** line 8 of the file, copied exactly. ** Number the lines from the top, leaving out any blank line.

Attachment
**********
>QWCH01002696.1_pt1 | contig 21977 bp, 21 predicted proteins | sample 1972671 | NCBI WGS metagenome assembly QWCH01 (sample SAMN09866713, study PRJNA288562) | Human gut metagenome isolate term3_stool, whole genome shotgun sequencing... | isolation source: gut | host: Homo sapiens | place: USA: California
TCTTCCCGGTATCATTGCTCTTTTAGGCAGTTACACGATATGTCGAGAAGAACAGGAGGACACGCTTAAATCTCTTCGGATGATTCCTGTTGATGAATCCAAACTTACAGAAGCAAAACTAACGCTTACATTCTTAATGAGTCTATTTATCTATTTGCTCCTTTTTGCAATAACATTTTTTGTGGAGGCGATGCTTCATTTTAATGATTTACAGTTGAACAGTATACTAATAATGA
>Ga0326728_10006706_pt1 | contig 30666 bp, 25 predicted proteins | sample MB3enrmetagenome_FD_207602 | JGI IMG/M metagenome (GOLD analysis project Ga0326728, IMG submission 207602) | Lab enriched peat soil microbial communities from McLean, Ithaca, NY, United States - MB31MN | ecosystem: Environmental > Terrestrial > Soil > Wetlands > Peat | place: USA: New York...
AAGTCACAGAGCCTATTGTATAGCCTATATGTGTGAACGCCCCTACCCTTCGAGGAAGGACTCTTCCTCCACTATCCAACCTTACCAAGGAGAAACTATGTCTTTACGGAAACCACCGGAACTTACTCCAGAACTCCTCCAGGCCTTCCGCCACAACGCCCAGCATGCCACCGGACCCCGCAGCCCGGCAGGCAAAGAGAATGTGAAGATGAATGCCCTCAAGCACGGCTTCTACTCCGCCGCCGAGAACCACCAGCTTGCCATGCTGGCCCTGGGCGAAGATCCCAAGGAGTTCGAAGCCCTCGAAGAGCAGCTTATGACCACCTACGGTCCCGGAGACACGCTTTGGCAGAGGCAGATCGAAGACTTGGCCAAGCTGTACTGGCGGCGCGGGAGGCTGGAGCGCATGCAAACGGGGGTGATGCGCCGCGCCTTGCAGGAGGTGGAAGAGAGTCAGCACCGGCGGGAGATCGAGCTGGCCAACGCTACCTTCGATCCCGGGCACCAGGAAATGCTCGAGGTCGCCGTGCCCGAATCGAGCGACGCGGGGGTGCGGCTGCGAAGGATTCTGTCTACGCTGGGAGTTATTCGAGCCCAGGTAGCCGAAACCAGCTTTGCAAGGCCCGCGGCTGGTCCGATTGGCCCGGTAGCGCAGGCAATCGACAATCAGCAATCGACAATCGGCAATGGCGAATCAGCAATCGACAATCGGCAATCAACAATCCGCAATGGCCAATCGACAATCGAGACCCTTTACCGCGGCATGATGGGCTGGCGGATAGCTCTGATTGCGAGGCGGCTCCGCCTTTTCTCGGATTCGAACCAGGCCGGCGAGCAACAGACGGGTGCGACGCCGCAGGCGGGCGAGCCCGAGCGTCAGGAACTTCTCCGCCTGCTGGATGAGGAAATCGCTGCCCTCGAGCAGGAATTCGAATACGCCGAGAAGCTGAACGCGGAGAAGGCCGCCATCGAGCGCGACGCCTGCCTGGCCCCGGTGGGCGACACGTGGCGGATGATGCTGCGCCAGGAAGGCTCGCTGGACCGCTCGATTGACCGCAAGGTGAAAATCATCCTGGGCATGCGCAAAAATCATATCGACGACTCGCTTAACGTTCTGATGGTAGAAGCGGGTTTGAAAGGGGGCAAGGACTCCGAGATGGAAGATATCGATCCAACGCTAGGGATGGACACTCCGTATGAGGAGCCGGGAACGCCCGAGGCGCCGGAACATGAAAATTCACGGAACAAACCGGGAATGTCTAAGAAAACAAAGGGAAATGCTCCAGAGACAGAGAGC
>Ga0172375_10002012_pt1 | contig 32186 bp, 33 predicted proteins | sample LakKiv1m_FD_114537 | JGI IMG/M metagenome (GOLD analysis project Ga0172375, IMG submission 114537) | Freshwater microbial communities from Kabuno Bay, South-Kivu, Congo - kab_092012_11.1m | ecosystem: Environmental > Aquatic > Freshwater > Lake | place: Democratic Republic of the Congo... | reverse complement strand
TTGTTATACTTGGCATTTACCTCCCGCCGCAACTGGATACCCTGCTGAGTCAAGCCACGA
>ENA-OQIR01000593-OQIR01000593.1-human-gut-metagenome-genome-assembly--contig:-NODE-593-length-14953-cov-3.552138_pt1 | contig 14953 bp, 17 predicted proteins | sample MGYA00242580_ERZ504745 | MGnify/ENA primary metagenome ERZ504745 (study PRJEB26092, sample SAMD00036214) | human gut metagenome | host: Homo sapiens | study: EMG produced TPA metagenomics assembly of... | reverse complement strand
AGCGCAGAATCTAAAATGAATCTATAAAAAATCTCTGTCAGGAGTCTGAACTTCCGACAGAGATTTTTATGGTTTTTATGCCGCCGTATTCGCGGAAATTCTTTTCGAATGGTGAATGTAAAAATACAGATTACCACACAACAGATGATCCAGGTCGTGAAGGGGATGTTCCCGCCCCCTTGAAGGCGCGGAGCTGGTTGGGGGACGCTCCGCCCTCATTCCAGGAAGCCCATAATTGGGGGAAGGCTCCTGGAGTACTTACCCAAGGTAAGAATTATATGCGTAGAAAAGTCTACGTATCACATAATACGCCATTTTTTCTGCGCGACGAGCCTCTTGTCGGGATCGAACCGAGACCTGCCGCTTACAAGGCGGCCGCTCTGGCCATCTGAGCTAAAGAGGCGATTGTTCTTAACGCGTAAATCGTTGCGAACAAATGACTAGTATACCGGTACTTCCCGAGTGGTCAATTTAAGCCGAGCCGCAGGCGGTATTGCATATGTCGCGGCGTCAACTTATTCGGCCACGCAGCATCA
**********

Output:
AGCGCAGAATCTAAAATGAATCTATAAAAAATCTCTGTCAGGAGTCTGAACTTCCGACAGAGATTTTTATGGTTTTTATGCCGCCGTATTCGCGGAAATTCTTTTCGAATGGTGAATGTAAAAATACAGATTACCACACAACAGATGATCCAGGTCGTGAAGGGGATGTTCCCGCCCCCTTGAAGGCGCGGAGCTGGTTGGGGGACGCTCCGCCCTCATTCCAGGAAGCCCATAATTGGGGGAAGGCTCCTGGAGTACTTACCCAAGGTAAGAATTATATGCGTAGAAAAGTCTACGTATCACATAATACGCCATTTTTTCTGCGCGACGAGCCTCTTGTCGGGATCGAACCGAGACCTGCCGCTTACAAGGCGGCCGCTCTGGCCATCTGAGCTAAAGAGGCGATTGTTCTTAACGCGTAAATCGTTGCGAACAAATGACTAGTATACCGGTACTTCCCGAGTGGTCAATTTAAGCCGAGCCGCAGGCGGTATTGCATATGTCGCGGCGTCAACTTATTCGGCCACGCAGCATCA